Is there a place for hydraulics in the more-electric airplane? Indeed there is, but the role of hydraulics is changing. In traditional aircraft hydraulic systems, two main central systems usually deliver power from the engines, through gearbox-mounted pumps, to the hydraulic actuators.
Because of their extremely high power density and reliability, hydraulic actuators are widely used for:
- primary flight controls, such as rudder, elevators, ailerons, and possibly active flight spoilers,
- secondary controls, such as flaps, slats, speed brakes, and trim,
- landing gear systems, including main and nose wheel extend-retract actuators, steering actuators, and wheel brakes, and
- utilities, such as passenger and cargo doors and thrust reverser actuators.
Boeing’s new 787 Dreamliner (top), scheduled for initial flight testing next year, will make extensive use of EHAs (below), which are essentially self-contained hydraulic systems.
The most critical flight controls are double or triple redundant, and backup electric motor-pumps provide power if a main engine pump fails. A third electric motor-pump powered system is also provided in some aircraft.
Centralized hydraulic systems in airplanes require a tremendous amount of tubing, considering that each system requires pressure and return lines plus case drain for the pumps; times three for a three system architecture. Furthermore, the tubing network stretches from the engine nacelles, across the firewall through the pylons into the wheel well, wings, back to the tail, and forward to the nose — plenty of opportunities for leakage.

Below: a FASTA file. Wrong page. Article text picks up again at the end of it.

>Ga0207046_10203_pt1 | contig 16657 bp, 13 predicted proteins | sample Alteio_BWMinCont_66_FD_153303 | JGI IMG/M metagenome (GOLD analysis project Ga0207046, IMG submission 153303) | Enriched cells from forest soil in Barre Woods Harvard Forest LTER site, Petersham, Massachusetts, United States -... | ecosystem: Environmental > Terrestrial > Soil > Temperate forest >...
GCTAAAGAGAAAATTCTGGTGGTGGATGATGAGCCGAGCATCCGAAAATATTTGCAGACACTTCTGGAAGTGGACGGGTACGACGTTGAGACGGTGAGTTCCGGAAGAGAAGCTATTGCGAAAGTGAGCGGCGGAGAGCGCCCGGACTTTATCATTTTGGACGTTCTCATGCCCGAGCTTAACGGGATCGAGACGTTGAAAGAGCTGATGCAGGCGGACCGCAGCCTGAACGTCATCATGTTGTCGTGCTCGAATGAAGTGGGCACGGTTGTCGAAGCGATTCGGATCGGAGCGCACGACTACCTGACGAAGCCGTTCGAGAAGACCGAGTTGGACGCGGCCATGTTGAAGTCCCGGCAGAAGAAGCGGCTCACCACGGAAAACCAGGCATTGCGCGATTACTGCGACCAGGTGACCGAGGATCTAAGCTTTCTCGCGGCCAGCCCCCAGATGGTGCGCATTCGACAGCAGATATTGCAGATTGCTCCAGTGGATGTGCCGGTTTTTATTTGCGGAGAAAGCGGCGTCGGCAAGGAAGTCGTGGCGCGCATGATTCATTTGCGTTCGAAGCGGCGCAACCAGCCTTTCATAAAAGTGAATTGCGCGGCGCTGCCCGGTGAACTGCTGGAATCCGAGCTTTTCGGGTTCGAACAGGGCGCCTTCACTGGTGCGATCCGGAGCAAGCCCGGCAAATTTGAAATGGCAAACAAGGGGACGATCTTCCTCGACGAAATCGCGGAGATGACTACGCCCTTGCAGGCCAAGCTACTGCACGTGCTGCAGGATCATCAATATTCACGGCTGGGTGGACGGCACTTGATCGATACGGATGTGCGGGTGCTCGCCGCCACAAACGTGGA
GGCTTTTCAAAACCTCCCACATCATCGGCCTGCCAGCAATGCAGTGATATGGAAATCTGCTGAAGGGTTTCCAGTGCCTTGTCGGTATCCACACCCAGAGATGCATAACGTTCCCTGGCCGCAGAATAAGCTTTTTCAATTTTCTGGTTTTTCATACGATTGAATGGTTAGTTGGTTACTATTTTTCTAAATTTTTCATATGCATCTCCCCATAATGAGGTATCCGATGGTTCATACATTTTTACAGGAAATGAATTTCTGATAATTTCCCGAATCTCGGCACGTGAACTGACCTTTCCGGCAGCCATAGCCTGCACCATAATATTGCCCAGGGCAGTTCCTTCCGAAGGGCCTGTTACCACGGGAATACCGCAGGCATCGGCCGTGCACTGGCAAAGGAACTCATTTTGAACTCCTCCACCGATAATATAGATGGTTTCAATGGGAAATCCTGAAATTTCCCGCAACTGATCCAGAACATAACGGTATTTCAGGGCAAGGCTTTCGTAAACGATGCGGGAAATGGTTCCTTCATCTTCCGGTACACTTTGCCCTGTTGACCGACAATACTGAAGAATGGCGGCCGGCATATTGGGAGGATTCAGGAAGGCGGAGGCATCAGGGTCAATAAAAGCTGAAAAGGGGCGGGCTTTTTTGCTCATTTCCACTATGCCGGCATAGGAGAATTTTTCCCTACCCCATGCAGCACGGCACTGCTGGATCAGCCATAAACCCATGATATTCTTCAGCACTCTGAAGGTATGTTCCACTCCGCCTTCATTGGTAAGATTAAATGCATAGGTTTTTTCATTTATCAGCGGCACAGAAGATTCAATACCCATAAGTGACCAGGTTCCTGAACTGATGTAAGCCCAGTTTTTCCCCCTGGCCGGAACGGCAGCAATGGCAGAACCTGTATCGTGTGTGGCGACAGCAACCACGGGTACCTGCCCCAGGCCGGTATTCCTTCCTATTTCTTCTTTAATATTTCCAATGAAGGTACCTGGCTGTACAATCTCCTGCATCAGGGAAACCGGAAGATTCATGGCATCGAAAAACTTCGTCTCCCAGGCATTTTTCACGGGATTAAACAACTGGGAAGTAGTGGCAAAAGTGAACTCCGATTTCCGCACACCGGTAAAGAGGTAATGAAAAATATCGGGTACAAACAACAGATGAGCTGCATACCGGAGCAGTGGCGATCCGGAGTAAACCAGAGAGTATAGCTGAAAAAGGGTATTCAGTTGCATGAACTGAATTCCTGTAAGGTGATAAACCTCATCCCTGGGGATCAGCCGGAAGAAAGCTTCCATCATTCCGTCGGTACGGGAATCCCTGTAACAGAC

The more-electric concept grew from the need to reduce the amount of hydraulic lines in the aircraft, not only to reduce the maintenance headaches but also reduce the complexity of installation. This is now achievable because of the increasing capability of electric generation, transmission, and actuation technology. There are basically two elements to the more electric concept — extracting power from the engine electrically rather than hydraulically, and actuating the various controls and utilities electrically rather than hydraulically.
Integrated hydraulic power pack consists of a 1.4 gpm, 28 Vdc electric driven motorpump, 50 in.3 rolling diaphragm reservoir, plus filters, sensors and valves, to provide local power for a rudder actuation system on a mid-size business jet.
As electric motor technology evolves, higher power density enables electric actuation to replace hydraulics for some secondary controls, such as flaps, speed brakes, trimming, and steering. This helps reduce the extent of the hydraulic network in the airplane. Primary flight controls are also migrating toward more electric, in the form of electro-hydrostatic actuators, or EHAs. These are essentially hydraulic actuators complete with their own dedicated miniature hydraulic power packs, so connection to a central hydraulic network is no longer needed.
A variation on the EHA theme is to use a more conventional set of hydraulic actuators for controls, such as the elevator and rudder located in the tail section of the aircraft, and supply them from a small, dedicated local hydraulic power pack. This scheme also reduces the extent of hydraulic piping necessary in the network.
These trends are tending to migrate the power extraction from the engines from hydraulic toward electric, reducing the size and number of engine driven pumps while increasing the capacity of electric generators.
The holy grail is the all-electric airplane, with novel generators embedded within engine spools. However, hydraulic actuators will ultimately still move the control surfaces for the most demanding applications. Only the myriad of tubing will be reduced.